The author describes this novel as 'a fiction based upon a fact', the fact being the 1984 miners' strike (on which see the Socialist Standard for March 2004). 'In a brutally honest style, told from the viewpoints of several different characters, and interspersed with excerpts from the fictional diaries of two striking miners, Peace paints a vivid portrait of the strike and its eventual defeat. A great deal of research underlies the book, and Peace brings out the extent of the ruling class’ preparations for the strike and their determination to beat the miners into submission.

Government fixers and corrupt undercover police are shown doing their dirty work. The divisions and hostilities within mining communities are displayed, and even some working miners are shown in an almost sympathetic light - one says he'd have been on strike had there been a  ballot in favour of strike action. As the strike continues, the NUM become increasingly desperate in attempting to hide their financial assets overseas and out of reach of the government's stooges, while the Coal Board and the Tories seek to undermine the strike by getting almost all activity in support of it declared illegal and subsidising the back-to-work movement.

There are suggestions that the police ranks are being boosted by soldiers, and the extent of police brutality is made plain. The NUM leaders are depicted as pretty paranoid (though possibly with reason) about being bugged and being infiltrated. 'The President' comes over as an increasingly pathetic figure, harking back to his supposed defeat of the Heath government in 1974, and repeating the mantra that support from the wider trade union movement would ensure success. But as the numbers of working miners gradually increase and NUM funds are gradually leached away, he is unable to accept that defeat is ahead, nor that the failure to call a ballot was in any way responsible.

 The true heroes and victims, however, are the striking miners and their families. In the face of dreadful financial hardship, media lies, state violence, the threat of blacklisting and the inevitable petty quarrels of people under stress, they struggle to maintain solidarity and to keep the fight going. As families and friendships fall apart, they still remain committed.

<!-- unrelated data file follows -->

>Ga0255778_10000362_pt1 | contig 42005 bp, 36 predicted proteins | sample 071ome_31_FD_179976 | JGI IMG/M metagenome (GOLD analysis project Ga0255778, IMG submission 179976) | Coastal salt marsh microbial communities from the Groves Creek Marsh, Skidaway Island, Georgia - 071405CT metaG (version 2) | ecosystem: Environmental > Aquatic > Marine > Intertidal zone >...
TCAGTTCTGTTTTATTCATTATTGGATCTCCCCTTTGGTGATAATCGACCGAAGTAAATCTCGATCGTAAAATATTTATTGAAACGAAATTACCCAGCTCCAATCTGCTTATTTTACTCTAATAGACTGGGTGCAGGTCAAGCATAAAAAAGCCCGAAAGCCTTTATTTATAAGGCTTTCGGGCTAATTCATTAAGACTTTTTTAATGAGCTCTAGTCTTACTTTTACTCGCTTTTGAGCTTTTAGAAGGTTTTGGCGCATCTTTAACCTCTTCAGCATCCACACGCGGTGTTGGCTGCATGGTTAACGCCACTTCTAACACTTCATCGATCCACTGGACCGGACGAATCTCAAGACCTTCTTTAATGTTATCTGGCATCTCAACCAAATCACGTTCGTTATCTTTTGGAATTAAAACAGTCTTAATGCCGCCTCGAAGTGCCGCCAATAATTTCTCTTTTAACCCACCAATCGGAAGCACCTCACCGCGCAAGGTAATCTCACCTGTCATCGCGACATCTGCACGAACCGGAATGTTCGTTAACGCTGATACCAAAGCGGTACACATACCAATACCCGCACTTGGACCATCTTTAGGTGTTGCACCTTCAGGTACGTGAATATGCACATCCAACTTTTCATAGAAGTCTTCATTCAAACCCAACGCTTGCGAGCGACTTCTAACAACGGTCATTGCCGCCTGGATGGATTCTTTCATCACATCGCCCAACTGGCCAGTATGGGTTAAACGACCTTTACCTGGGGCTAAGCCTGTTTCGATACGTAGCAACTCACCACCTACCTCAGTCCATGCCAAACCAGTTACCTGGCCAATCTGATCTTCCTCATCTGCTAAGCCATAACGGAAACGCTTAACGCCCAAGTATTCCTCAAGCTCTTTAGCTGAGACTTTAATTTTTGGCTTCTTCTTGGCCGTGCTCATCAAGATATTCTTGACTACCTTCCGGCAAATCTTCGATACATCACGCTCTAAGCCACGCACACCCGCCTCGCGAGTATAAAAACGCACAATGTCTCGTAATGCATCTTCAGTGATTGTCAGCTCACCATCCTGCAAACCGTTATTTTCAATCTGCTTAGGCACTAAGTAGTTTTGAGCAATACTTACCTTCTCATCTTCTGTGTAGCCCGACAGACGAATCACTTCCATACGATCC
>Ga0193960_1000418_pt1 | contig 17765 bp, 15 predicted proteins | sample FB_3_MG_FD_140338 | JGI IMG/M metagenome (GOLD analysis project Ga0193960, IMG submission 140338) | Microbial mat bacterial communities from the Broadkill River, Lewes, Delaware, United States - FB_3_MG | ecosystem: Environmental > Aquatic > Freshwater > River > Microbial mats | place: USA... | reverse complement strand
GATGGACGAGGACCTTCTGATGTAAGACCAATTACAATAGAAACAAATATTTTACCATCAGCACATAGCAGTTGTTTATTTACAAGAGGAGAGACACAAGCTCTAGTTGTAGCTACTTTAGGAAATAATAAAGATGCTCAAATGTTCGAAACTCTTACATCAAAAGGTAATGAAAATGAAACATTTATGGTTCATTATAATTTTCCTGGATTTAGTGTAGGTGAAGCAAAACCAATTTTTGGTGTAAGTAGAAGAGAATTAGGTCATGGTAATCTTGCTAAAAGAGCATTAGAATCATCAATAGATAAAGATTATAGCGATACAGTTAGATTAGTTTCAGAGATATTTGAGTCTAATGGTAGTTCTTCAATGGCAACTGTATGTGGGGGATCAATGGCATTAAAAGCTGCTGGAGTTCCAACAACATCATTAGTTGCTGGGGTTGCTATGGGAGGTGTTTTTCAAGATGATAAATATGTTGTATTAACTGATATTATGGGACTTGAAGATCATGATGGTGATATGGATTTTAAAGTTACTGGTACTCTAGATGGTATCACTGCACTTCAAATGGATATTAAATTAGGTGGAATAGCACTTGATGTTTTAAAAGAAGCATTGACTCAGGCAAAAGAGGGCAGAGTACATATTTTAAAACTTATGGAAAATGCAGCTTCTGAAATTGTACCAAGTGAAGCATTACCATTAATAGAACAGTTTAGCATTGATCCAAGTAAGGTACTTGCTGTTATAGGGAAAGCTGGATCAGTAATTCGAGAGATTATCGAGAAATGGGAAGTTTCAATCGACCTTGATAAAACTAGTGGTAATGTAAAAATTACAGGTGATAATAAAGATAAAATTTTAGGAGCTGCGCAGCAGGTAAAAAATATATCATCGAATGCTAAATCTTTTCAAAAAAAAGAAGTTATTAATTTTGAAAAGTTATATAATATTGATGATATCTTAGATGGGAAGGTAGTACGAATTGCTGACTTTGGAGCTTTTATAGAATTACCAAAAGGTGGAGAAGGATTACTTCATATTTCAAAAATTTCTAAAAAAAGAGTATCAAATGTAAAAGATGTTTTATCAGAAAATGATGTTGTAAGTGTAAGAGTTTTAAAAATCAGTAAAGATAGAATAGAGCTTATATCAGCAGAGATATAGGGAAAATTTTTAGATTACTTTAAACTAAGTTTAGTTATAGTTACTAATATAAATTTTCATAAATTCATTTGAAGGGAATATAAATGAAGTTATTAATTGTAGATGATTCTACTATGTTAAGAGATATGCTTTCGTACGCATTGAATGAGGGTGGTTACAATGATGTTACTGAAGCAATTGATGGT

David Peace's novel gives an unforgettable account of a major working class struggle, and, despite the complexity of its structure, is well worth reading.
Paul Bennett

Chains link (1983)

From the September 1983 issue of the Socialist Standard

What do most people associate with the name William Wilberforce? Probably if they had been fed on the usual diet of school history books, it is the abolition of slavery. We are told by one common text, for instance, that "Wilberforce sacrificed the prospect of a great political career to devote his whole life to humanitarian causes" (Modern Britain 1783-1964, D. Richards, J. W. Hunt). In fact, when it came to the majority, the working class—also known as the Rabble—Wilberforce's attitude was less than philanthropic. From the close of the eighteenth century until his death in 1833, as the MP for Yorkshire and a prominent politician, he fought a constant crusade to keep the workers in their place. Along with Dr. John Bowdler he founded the Society for the Suppression of Vice and Encouragement of Religion. The message this type of organisation gave to the poor was summarised by Edmund Burke: "Patience, labour, sobriety, frugality and religion should be recommended to them; all the rest is downright fraud".

Wilberforce was himself a member of the owning class and took the view that a religious worker is a meek and docile profit-creator, acquiescent in poverty. If you could teach them, he thought, to forget about their hardships in life and to look forward to a better state of affairs once they were dead, workers would carry on in poverty producing the wealth and handing it over to the capitalists. Meanwhile the rich people would spend the occasional hour in church intoning hypocrisies and wondering whether they could purchase any sufficiently large needles for camels to pass through. Perhaps he was considering the state of his own mind and the sort of company he kept when he wrote: "Remember that we are all fallen creatures, born in sin and naturally depraved. Christianity recognises no innocence or goodness of heart" (A Practical View of Christianity).